Spring Calculator
This tool can be used to calculate an appropriate mandrel size for spring winding along with a few other bits of information about the spring.
All the fields that expect a number (diameters etc), will accept fractions (e.g. 1 1/4) and numbers followed by an explicit unit (" or mm). All calculations are performed in metric with conversion to/from imperial for display if required.
Units:  
Diameter Selection:  
Spring Diameter (mm) : 
mm


Wire Diameter (mm) : 
mm


Termination Type:  
Material:  
Spring Pitch (mm) : 
mm


Number of Active Coils:  
Total Length (mm) : 
mm


Spring Inner Diameter (mm) : 
mm


Spring Mean Diameter (mm) : 
mm


Spring Outer Diameter (mm) : 
mm


Spring Index:  
Winding Arbor Diameter (mm) : 
mm


Estimated Wire Length (mm) : 
mm


Compressed Spring Length (mm) : 
mm


Spring Rate: 
N/m


Use comma as decimal separator: 
Background
This calculator uses the following equations  please let me know if you think they're wrong! Regardless of the selected unit, all entered data is converted into millimetres when calculating the results; if you've selected imperial units, the result is converted back into imperial units for display (although both inches and millimetres are displayed in the right hand column regardless of the selected unit).
All calculations use millimetres and produce millimetres except the spring rate calculation which uses metres to ensure all the units work out neatly.
Key
\(\qquad D_m\) is the mean spring diameter (in millimetres or metres).
\(\qquad D_o\) is the outer spring diameter (in millimetres or metres).
\(\qquad D_i\) is the inner spring diameter (in millimetres or metres).
\(\qquad D_a\) is the winding arbor diameter (in millimetres or metres).
\(\qquad d\) is the wire diameter (in millimetres or metres).
\(\qquad N_a\) is the number of active coils (no units).
\(\qquad N_t\) is the total number of coils (no units).
\(\qquad L_t\) is the total length of the spring (in millimetres or metres).
\(\qquad L_a\) is the active length of the spring (in millimetres or metres).
\(\qquad L_c\) is the length of the spring when fully compressed (in millimetres or metres).
\(\qquad L_w\) is the estimated length of the wire used to make the spring (in millimetres or metres).
\(\qquad p\) is the pitch (in millimetres or metres).
\(\qquad G\) is the shear modulus of the material (in Pascals: 80 GPa for music wire).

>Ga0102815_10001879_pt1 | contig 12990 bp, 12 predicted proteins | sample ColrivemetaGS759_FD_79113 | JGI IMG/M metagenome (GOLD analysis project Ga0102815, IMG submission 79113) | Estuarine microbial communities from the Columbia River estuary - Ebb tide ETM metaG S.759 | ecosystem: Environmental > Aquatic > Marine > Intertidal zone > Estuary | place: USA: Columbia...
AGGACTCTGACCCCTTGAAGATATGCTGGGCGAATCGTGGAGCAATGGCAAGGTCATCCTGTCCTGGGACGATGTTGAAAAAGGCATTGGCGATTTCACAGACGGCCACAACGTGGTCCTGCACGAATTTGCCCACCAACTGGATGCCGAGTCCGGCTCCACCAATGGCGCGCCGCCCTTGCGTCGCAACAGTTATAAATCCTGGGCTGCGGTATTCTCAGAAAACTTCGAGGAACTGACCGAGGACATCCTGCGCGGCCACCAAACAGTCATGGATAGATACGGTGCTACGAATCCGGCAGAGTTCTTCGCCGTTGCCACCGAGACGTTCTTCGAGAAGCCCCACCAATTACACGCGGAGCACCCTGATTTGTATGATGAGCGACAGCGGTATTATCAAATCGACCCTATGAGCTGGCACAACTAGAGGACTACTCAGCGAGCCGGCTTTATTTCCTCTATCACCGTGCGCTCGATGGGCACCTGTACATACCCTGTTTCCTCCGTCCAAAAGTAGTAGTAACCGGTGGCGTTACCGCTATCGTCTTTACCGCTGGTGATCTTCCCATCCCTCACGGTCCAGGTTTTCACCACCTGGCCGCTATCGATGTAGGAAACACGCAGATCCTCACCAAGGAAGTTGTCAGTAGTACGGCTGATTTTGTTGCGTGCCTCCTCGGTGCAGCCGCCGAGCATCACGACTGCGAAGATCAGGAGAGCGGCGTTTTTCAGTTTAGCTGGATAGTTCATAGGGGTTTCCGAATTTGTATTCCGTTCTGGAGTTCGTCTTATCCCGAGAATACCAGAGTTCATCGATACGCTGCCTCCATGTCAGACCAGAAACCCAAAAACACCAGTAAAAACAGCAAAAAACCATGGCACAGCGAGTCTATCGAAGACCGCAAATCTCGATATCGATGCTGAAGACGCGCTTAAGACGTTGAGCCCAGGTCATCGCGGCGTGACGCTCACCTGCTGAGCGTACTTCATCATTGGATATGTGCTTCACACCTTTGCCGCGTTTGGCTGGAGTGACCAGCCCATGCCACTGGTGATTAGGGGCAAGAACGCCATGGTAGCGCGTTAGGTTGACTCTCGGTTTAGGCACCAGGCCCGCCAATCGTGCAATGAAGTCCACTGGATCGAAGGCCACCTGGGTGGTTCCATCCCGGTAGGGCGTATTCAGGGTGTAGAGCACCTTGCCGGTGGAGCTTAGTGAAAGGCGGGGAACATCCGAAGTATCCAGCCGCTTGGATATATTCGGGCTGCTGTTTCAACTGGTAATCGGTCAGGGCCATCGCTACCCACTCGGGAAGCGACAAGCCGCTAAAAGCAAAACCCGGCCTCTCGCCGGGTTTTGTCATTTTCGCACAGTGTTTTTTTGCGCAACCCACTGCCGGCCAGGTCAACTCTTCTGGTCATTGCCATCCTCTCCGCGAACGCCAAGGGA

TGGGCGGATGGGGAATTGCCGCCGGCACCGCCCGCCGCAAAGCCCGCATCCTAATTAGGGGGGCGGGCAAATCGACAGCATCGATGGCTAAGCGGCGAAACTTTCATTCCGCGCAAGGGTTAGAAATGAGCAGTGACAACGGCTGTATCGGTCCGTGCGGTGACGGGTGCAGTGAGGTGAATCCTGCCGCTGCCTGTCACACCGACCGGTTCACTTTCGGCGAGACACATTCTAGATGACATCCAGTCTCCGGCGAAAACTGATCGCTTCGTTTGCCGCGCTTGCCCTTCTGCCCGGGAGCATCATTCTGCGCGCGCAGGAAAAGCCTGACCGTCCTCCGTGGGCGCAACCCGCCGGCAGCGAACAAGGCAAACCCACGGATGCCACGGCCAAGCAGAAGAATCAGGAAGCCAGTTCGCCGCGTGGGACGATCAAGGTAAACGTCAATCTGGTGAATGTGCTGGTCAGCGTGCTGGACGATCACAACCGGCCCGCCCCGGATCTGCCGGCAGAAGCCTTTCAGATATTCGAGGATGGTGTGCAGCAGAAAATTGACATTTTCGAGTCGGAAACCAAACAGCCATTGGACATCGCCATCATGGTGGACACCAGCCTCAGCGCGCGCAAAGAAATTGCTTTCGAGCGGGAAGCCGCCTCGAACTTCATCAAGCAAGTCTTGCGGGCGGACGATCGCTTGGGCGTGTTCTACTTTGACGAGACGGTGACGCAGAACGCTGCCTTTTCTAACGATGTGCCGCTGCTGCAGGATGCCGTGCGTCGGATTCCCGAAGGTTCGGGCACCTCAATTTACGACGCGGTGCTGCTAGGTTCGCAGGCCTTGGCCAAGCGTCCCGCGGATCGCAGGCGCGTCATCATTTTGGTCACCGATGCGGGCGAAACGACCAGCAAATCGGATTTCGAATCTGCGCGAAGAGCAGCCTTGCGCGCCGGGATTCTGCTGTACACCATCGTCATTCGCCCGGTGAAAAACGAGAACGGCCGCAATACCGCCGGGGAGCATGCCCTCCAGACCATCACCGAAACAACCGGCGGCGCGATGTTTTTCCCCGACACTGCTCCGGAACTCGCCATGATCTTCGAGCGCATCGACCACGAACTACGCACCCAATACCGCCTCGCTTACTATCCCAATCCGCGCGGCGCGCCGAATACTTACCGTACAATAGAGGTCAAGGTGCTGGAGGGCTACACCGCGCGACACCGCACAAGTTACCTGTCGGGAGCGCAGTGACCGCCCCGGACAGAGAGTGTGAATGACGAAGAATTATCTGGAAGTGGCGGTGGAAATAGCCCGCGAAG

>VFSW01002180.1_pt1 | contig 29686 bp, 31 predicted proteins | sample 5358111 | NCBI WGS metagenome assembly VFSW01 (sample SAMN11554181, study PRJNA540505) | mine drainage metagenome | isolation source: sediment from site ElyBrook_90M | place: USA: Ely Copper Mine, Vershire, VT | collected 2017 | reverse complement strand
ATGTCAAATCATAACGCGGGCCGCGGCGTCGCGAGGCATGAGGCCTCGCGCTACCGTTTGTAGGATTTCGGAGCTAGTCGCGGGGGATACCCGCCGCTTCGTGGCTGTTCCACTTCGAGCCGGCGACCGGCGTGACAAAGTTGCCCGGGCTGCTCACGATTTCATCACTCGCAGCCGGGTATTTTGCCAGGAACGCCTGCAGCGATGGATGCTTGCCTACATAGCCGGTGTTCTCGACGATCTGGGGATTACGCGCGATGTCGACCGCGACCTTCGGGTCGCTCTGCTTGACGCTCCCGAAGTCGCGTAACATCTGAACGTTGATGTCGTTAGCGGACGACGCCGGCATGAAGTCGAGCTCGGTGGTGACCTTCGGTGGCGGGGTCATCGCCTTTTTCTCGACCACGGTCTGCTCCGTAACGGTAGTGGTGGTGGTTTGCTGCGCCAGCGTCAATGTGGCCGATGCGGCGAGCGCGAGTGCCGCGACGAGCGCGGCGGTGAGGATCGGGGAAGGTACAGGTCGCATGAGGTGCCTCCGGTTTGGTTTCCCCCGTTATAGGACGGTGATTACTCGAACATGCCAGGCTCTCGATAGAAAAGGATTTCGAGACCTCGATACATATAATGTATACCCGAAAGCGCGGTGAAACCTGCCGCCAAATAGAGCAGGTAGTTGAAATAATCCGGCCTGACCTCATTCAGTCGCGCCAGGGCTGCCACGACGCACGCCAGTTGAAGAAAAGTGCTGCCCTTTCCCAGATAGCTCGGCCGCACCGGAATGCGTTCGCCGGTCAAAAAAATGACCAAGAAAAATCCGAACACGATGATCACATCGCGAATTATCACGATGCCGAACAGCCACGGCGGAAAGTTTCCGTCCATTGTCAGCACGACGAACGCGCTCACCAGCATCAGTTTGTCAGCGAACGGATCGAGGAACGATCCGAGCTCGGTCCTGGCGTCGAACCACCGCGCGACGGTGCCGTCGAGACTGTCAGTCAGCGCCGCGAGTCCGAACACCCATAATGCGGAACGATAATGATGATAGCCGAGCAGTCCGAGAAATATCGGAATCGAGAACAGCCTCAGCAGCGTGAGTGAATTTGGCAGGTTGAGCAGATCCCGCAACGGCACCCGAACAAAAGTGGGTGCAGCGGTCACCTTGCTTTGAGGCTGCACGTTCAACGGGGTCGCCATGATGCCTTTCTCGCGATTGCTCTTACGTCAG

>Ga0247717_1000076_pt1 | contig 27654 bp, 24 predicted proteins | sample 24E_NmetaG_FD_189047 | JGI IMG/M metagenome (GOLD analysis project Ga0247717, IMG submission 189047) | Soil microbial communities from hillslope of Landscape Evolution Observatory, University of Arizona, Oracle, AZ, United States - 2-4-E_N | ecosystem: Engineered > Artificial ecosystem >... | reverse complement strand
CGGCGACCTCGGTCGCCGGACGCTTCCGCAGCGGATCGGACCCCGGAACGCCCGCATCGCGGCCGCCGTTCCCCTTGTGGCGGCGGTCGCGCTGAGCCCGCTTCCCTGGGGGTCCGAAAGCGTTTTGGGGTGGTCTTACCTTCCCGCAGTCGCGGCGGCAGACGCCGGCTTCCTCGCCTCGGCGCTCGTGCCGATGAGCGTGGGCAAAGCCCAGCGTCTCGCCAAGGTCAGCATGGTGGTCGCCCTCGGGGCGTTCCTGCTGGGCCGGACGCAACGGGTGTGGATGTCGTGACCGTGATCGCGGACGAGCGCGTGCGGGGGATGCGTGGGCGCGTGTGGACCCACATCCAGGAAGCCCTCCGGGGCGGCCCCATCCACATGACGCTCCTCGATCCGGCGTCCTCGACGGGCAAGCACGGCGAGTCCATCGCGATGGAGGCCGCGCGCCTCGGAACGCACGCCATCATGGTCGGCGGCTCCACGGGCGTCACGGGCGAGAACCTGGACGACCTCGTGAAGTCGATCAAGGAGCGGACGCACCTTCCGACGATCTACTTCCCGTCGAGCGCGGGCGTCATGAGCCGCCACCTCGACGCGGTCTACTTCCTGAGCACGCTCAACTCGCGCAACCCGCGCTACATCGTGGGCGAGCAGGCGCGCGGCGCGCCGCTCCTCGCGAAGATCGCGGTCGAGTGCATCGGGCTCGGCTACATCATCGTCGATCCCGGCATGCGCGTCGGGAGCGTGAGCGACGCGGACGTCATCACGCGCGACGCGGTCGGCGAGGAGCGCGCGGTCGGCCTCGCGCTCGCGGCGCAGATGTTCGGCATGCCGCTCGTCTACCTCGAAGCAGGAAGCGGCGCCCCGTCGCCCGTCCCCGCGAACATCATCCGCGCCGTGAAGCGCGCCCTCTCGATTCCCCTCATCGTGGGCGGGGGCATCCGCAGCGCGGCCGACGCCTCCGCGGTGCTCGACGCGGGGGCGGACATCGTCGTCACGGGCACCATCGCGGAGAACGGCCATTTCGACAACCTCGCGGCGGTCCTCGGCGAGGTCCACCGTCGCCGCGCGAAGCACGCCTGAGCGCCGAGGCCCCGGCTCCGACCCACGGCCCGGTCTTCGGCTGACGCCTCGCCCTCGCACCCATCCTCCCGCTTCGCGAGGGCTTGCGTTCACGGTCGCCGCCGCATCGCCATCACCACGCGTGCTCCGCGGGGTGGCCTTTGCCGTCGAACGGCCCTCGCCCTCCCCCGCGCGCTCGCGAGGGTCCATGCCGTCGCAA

\(\qquad i\) is the spring index (no units).
\(\qquad R\) is the spring rate (in Newtons per metre).
Calculations
$$ D_o = D_m + d = D_i + 2 d $$ $$ i = D_m / d $$ $$ R = \frac{G d^4}{8 N_a D_m^3} $$ $$ L_w = \pi D_m N_t $$If the spring ends are open:
$$ N_t = N_a $$ $$ L_c = d N_t $$If the spring ends are closed:
$$ N_t = N_a + 4 $$ $$ L_c = d N_t $$If the spring ends are closed and ground square:
$$ N_t = N_a + 2 $$ $$ L_c = d \left( N_t + 1 \right) $$The arbor diameter calculation is slightly more complicated as I couldn't find a sensible definition of how this should be calculated. The only reliable data I could find on which to base this calculation was the data in Table 23 (on page 353) of the "Mechanics and Strength of Materials" section of my copy of the Machinery's Handbook (27th Edition). Interestingly, Table 23 isn't mentioned anywhere in the text of this edition. There are no explanatory equations and the data shows the usual Machinery's Handbook preference for nonSI units (one of several reasons I usually reach for the Mechanical and Metal Trades Handbook by preference).
However, assuming this data to be correct and lacking any alternative, I decided the best option was to convert it all to metric figures and try to fit a polynomial curve to the data. I did this using the excellent polyfit function in the numpy python library. If you're interested, the polynomial coefficients generated are here  note that I went a bit overthetop on number of coefficients, so this is overkill!
The coefficients are listed in reverse order, so let's name them:
$$ a_6 \qquad \mathrm{to} \qquad a_0 $$in the order they're in the script file. Then:
$$ D_a = \left( \left( a_0 + a_1 i + a_2 i^2 + a_3 i^3 + a_4 i^4 + a_5 i^5 + a_6 i^6 \right) D_m \right)  d $$This website is free, but costs me money to run. If you'd like to support this site, please consider making a small donation or sending me a message to let me know what you liked or found useful.